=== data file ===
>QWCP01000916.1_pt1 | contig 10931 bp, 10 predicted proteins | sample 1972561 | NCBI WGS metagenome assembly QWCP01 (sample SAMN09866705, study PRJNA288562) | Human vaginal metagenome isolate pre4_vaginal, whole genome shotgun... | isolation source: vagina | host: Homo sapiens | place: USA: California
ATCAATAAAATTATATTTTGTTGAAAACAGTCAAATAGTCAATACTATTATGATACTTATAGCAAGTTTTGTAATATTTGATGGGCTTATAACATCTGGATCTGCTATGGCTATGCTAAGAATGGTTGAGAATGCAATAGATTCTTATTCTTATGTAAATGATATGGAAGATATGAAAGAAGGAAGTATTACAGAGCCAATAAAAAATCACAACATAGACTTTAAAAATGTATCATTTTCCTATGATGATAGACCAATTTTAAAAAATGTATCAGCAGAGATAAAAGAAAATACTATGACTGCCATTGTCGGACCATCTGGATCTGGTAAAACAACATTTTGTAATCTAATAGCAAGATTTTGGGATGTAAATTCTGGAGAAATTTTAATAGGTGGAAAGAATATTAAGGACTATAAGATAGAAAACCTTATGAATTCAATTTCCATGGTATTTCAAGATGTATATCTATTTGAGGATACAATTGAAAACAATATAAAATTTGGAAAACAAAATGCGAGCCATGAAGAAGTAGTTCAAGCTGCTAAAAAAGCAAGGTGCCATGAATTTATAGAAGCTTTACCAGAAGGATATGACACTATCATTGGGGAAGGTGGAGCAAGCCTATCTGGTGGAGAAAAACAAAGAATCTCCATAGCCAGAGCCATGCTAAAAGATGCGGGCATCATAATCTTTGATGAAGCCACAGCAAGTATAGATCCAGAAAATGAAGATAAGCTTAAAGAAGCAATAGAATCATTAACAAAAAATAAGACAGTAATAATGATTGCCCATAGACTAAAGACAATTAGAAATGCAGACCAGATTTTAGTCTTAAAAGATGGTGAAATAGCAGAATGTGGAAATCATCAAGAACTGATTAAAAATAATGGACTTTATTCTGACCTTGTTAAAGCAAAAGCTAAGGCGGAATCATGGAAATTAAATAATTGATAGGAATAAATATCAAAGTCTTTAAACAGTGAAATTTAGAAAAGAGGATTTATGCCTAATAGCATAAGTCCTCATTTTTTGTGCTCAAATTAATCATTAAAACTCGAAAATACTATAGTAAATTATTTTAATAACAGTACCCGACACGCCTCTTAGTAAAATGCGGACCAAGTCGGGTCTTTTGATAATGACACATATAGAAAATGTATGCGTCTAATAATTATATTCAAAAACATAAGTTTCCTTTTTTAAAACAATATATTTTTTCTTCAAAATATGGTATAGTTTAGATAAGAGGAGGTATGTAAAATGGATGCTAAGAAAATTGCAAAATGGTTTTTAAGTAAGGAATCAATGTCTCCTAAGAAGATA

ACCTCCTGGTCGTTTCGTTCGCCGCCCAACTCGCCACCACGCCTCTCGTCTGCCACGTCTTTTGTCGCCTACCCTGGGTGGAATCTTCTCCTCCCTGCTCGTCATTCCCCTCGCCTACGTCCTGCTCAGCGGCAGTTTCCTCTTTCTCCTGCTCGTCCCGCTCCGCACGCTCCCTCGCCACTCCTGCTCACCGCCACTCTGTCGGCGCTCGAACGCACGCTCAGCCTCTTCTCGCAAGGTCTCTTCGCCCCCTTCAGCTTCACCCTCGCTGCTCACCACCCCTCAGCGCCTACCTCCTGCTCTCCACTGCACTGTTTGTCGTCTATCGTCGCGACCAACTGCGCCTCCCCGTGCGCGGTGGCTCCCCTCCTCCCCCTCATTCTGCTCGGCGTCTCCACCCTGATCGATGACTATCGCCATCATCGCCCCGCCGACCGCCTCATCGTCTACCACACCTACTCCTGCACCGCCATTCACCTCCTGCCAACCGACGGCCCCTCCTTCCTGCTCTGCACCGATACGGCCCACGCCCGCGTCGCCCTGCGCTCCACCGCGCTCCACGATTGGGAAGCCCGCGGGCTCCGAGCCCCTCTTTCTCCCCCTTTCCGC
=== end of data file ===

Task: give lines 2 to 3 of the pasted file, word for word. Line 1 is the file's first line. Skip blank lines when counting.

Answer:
ATCAATAAAATTATATTTTGTTGAAAACAGTCAAATAGTCAATACTATTATGATACTTATAGCAAGTTTTGTAATATTTGATGGGCTTATAACATCTGGATCTGCTATGGCTATGCTAAGAATGGTTGAGAATGCAATAGATTCTTATTCTTATGTAAATGATATGGAAGATATGAAAGAAGGAAGTATTACAGAGCCAATAAAAAATCACAACATAGACTTTAAAAATGTATCATTTTCCTATGATGATAGACCAATTTTAAAAAATGTATCAGCAGAGATAAAAGAAAATACTATGACTGCCATTGTCGGACCATCTGGATCTGGTAAAACAACATTTTGTAATCTAATAGCAAGATTTTGGGATGTAAATTCTGGAGAAATTTTAATAGGTGGAAAGAATATTAAGGACTATAAGATAGAAAACCTTATGAATTCAATTTCCATGGTATTTCAAGATGTATATCTATTTGAGGATACAATTGAAAACAATATAAAATTTGGAAAACAAAATGCGAGCCATGAAGAAGTAGTTCAAGCTGCTAAAAAAGCAAGGTGCCATGAATTTATAGAAGCTTTACCAGAAGGATATGACACTATCATTGGGGAAGGTGGAGCAAGCCTATCTGGTGGAGAAAAACAAAGAATCTCCATAGCCAGAGCCATGCTAAAAGATGCGGGCATCATAATCTTTGATGAAGCCACAGCAAGTATAGATCCAGAAAATGAAGATAAGCTTAAAGAAGCAATAGAATCATTAACAAAAAATAAGACAGTAATAATGATTGCCCATAGACTAAAGACAATTAGAAATGCAGACCAGATTTTAGTCTTAAAAGATGGTGAAATAGCAGAATGTGGAAATCATCAAGAACTGATTAAAAATAATGGACTTTATTCTGACCTTGTTAAAGCAAAAGCTAAGGCGGAATCATGGAAATTAAATAATTGATAGGAATAAATATCAAAGTCTTTAAACAGTGAAATTTAGAAAAGAGGATTTATGCCTAATAGCATAAGTCCTCATTTTTTGTGCTCAAATTAATCATTAAAACTCGAAAATACTATAGTAAATTATTTTAATAACAGTACCCGACACGCCTCTTAGTAAAATGCGGACCAAGTCGGGTCTTTTGATAATGACACATATAGAAAATGTATGCGTCTAATAATTATATTCAAAAACATAAGTTTCCTTTTTTAAAACAATATATTTTTTCTTCAAAATATGGTATAGTTTAGATAAGAGGAGGTATGTAAAATGGATGCTAAGAAAATTGCAAAATGGTTTTTAAGTAAGGAATCAATGTCTCCTAAGAAGATA

ACCTCCTGGTCGTTTCGTTCGCCGCCCAACTCGCCACCACGCCTCTCGTCTGCCACGTCTTTTGTCGCCTACCCTGGGTGGAATCTTCTCCTCCCTGCTCGTCATTCCCCTCGCCTACGTCCTGCTCAGCGGCAGTTTCCTCTTTCTCCTGCTCGTCCCGCTCCGCACGCTCCCTCGCCACTCCTGCTCACCGCCACTCTGTCGGCGCTCGAACGCACGCTCAGCCTCTTCTCGCAAGGTCTCTTCGCCCCCTTCAGCTTCACCCTCGCTGCTCACCACCCCTCAGCGCCTACCTCCTGCTCTCCACTGCACTGTTTGTCGTCTATCGTCGCGACCAACTGCGCCTCCCCGTGCGCGGTGGCTCCCCTCCTCCCCCTCATTCTGCTCGGCGTCTCCACCCTGATCGATGACTATCGCCATCATCGCCCCGCCGACCGCCTCATCGTCTACCACACCTACTCCTGCACCGCCATTCACCTCCTGCCAACCGACGGCCCCTCCTTCCTGCTCTGCACCGATACGGCCCACGCCCGCGTCGCCCTGCGCTCCACCGCGCTCCACGATTGGGAAGCCCGCGGGCTCCGAGCCCCTCTTTCTCCCCCTTTCCGC